This book didn’t work for me at all. It was like “The Giver” meets “Divergent” gone wrong. I loved most books I’ve read from Lisa Henry and the feel of this one reflects more of her style than Belleau’s (not that I’ve read much from the latter’s works). The premise was interesting but thinly veiled and almost predictable.
The story was from Rory James’s POV who have worked all his life to become a citizen of the utopian city state of Beulah – his only chance to escape Tophet where he was born and was the exact opposite of Beulah. On his way to his new job, Rory was assaulted by a young man named Tate Patterson who also came from Tophet. Due to the strict law of the Beulah, Tate was offered and accepted a plea bargain via rehabilitation through restitution. Tate was to live with Rory for seven years and served him like a slave. Fitted with a behavior modifying chip, Tate is unable to disobey any orders. Unaware of the true nature of the chip, things spiraled down for Rory that even went beyond his worst nightmare destroying his dreams altogether and his chance at love.
The story to put it simply was just horrifyingly disturbing. It feels like some of those “scenes” were created more for shock value than for story development. Its pacing was excruciatingly slow, characters underdeveloped and the conclusion was just weird as hell. It was too bizarre for me if I’m being honest.
I can’t even begin to understand how the couple here fell for each other. And the whole thing about the chip was like some sort of underground bullshit. It was too forced when it’s actually a key piece in the story. I can’t say anymore without cringing thinking about this book. I honestly didn’t see any potential for its story to develop any more with the said premise. Okay, so I’ll zip it now. This is giving me horrible, horrible feelings…
Rating: 1 out of 5 stars
This was an all-too depressing book which I find pretty conflicting and complicated. It’s too dark and disturbing for my taste and I somehow find it a bit repetitive. The first half of the book was astonishing to read because of its subtle description that will let the reader imagine the horrific [graphics] stuff that happened with one of the MCs.
When I read “The Darker Side Of Trey Grey by Tara Spears,” I thought it’s way too morbid but it was somehow inspiring at the least. This book though, represents a different kind of sadness, absurdity, and hopelessness that I felt for Lee. It was upsetting and I didn’t like that in this book even if things turned out well in the end.
Shaw is in Fiji to sell a stolen painting to the crime boss, Vornis. It will be the deal of a lifetime, if Shaw can pull it off. But then Vornis has to parade his latest toy around in front of him–a captured DEA agent whose time is running out. It’s none of Shaw’s business, and it doesn’t matter that under any other circumstances Lee would be exactly Shaw’s type: he’s young, he’s hot, and he might even have a personality if they hadn’t beaten it out of him. Too bad there’s no way Lee is getting off the island. Too bad there’s nothing Shaw can do for him. And too bad there are some lines that even Shaw won’t cross.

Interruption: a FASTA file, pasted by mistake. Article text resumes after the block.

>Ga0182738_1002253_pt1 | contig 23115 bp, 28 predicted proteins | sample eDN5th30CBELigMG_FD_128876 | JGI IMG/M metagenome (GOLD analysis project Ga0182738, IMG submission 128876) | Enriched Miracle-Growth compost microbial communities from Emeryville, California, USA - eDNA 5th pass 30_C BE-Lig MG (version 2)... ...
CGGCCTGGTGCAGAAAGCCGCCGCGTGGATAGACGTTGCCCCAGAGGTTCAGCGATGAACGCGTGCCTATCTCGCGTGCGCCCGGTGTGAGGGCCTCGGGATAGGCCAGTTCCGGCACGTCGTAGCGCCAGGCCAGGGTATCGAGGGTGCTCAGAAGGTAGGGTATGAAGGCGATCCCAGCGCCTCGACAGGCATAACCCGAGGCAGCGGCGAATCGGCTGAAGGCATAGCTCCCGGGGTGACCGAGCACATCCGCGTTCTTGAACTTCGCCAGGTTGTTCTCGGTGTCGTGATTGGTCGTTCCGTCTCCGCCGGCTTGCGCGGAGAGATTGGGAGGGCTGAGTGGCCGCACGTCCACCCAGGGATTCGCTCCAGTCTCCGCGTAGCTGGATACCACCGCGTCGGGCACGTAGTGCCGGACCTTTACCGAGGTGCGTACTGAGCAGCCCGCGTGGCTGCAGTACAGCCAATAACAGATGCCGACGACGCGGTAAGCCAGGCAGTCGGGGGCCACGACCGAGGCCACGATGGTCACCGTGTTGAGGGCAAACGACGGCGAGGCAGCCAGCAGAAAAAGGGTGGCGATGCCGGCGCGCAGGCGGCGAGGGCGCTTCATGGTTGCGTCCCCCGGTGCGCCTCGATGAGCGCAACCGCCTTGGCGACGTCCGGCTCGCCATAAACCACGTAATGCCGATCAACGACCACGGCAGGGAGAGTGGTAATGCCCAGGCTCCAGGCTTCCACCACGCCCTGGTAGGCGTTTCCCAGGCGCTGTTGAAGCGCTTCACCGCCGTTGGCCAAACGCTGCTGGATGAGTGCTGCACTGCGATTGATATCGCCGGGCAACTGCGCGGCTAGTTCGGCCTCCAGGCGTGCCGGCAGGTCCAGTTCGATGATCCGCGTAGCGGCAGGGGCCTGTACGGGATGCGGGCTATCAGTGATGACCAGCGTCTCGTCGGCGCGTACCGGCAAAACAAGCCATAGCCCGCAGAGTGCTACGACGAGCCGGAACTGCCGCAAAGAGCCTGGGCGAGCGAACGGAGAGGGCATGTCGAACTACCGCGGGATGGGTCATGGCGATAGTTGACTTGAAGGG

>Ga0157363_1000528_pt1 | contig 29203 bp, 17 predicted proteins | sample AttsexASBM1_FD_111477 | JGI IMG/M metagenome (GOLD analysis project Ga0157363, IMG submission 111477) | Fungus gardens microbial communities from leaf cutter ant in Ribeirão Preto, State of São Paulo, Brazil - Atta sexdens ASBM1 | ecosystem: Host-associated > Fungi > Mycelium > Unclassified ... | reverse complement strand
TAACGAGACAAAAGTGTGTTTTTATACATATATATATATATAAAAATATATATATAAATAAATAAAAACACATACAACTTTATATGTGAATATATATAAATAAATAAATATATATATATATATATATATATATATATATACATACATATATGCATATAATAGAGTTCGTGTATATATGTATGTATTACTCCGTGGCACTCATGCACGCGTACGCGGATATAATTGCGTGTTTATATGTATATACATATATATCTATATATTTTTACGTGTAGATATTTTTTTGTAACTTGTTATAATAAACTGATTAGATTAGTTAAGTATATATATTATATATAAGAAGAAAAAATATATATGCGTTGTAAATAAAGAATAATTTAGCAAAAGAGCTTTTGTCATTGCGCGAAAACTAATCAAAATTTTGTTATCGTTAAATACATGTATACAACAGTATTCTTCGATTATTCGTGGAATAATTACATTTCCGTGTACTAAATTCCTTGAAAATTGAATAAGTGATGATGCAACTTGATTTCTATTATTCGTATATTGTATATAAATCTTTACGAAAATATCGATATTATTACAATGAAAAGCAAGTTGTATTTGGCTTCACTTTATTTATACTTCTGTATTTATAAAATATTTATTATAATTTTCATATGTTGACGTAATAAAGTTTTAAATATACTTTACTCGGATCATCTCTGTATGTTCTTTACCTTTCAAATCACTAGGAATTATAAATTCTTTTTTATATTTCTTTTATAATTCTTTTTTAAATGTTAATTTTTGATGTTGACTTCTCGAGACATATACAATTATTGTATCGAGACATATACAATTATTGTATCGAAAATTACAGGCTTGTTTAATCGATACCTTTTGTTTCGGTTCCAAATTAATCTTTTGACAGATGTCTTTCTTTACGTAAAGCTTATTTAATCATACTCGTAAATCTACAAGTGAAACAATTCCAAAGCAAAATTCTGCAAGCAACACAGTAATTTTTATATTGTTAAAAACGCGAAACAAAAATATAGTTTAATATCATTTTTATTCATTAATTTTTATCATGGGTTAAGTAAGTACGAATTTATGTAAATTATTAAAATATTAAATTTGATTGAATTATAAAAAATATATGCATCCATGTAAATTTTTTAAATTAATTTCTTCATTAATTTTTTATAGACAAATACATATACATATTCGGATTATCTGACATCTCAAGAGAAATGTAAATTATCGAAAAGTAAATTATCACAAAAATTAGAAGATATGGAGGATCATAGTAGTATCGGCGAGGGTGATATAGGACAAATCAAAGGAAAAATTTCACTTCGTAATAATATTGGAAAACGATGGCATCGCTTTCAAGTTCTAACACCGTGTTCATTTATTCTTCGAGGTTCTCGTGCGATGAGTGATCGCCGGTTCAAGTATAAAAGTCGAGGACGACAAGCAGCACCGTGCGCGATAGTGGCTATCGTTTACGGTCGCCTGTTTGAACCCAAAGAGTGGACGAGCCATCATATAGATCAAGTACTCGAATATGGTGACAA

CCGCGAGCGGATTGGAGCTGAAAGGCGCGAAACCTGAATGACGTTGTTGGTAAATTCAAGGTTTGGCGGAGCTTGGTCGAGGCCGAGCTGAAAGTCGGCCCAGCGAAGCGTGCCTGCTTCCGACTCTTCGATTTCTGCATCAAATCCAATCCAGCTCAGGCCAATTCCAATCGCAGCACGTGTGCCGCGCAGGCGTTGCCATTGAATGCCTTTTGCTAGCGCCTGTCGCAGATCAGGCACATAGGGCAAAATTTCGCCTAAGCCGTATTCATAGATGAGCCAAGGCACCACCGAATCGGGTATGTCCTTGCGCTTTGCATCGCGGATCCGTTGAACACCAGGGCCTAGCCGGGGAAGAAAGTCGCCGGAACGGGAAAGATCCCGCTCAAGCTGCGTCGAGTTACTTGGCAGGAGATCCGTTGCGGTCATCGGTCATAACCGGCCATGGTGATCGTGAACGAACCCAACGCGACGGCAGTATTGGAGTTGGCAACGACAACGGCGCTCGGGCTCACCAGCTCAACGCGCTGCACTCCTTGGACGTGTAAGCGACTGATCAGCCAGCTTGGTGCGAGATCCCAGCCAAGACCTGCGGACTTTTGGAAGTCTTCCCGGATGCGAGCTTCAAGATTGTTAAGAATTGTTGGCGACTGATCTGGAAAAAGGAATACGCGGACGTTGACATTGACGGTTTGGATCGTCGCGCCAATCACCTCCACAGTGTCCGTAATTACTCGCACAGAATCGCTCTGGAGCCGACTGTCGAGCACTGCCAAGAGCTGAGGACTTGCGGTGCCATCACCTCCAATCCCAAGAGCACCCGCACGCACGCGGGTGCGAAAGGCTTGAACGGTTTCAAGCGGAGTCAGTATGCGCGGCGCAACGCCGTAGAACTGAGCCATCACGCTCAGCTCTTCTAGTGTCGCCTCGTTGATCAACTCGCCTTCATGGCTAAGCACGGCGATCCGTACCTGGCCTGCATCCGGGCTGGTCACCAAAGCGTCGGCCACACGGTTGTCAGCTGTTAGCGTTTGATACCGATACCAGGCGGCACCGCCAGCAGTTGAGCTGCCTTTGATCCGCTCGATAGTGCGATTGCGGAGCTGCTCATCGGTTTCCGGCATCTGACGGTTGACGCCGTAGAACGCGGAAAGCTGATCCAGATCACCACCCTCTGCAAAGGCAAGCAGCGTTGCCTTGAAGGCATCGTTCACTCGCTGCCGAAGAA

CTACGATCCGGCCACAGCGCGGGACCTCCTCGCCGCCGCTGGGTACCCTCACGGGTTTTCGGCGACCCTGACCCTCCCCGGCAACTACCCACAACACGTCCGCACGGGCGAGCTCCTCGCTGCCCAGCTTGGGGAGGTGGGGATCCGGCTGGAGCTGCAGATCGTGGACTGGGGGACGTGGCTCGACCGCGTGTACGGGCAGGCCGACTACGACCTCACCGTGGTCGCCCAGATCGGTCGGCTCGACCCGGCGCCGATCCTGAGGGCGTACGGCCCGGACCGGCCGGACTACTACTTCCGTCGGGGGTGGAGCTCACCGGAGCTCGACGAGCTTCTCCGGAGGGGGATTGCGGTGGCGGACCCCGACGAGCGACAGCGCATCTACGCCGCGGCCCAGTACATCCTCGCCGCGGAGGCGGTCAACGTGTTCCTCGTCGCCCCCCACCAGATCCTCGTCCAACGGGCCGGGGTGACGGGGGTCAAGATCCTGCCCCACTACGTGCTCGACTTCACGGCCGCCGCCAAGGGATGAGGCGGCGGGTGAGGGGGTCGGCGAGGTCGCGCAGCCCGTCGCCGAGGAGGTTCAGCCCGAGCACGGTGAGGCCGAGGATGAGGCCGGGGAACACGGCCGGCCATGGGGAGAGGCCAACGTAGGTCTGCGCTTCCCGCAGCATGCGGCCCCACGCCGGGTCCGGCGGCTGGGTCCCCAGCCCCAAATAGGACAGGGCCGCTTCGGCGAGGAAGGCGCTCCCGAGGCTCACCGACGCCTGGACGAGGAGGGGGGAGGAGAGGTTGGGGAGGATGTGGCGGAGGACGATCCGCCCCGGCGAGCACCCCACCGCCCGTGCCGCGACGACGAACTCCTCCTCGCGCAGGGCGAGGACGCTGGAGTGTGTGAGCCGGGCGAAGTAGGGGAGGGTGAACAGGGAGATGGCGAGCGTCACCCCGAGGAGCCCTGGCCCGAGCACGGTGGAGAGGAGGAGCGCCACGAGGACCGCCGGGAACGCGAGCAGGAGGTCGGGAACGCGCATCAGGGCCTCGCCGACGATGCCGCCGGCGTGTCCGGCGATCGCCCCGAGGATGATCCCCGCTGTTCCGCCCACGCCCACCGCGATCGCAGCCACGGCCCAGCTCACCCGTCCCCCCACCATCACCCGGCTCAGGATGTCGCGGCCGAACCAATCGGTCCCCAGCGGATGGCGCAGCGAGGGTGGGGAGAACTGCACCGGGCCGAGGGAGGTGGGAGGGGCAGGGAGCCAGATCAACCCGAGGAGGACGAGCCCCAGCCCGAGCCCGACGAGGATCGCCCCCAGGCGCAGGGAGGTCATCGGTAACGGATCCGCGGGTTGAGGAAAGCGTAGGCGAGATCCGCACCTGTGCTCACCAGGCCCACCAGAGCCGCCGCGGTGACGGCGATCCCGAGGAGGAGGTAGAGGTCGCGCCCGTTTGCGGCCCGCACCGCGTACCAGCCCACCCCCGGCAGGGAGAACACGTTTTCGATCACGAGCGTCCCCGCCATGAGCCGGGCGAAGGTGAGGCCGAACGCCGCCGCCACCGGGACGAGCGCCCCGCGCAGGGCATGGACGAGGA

Keeping his hands off Lee proves harder than he thinks, but Shaw’s not stupid enough to fall for the tortured captive of a dangerous crime boss, is he? If he did, it wouldn’t be just his job he would be risking–it would be his life. via Goodreads
Rating: 2 our of 5 stars
Midway through this book, I was already thinking that this won’t end well but I was so wrong. It’s actually fucking golden. I specifically enjoyed the last half of the book because it was very fast-paced. I was sure glad that the author/s didn’t resort to rushing the characters the way some writers do it just to give it a happily-ever-after ending. This book was so realistic in so many levels.
Mark Cooper is a kinky Aussie teen dragged to America by his mum who re-marry and was forced to live the American way. Now in college, Mark found himself pledging for a fraternity which he didn’t care at all if only to please his mum and her new husband.
There, he meets the smart, responsible and gorgeous Deacon who is a member of the rival fraternity he’s pledging. Things aren’t that complicated as it seems even if they found themselves in the midst of frat-rivalry. It was rather complicated because it’s more than that – it’s how both of them will be handle what they have.
I thought Mark’s character is just LOVE. He’s sweet, witty and just oh so sexy. I loved the fact that he’s also shameless and so young. Deacon on the other hand was almost the opposite of Mark when it comes to personality so with that, they’re certainly a good fit. In the scope of things, I love that the author/s didn’t resort in an ideal ending but rather a more succinct and honest delivery involving the main characters’. This was rather a surprising read for me and I’m glad that I went through it all the way.
Rating: 4 out of 5 stars
Published January 28th 2014 by Loose Id LLC (first published January 27th 2014)
About The Authors
I like to tell stories. Mostly with hot guys and happily ever afters. They gotta work for it though. No free lunches on my watch.
J.A. Rock is the author of queer romance and suspense novels, including BY HIS RULES, TAKE THE LONG WAY HOME, and, with Lisa Henry, THE GOOD BOY and WHEN ALL THE WORLD SLEEPS. She holds an MFA in creative writing from the University of Alabama and a BA in theater from Case Western Reserve University. J.A. also writes queer fiction and essays under the name Jill Smith. Raised in Ohio and West Virginia, she now lives in Chicago with her dog, Professor Anne Studebaker.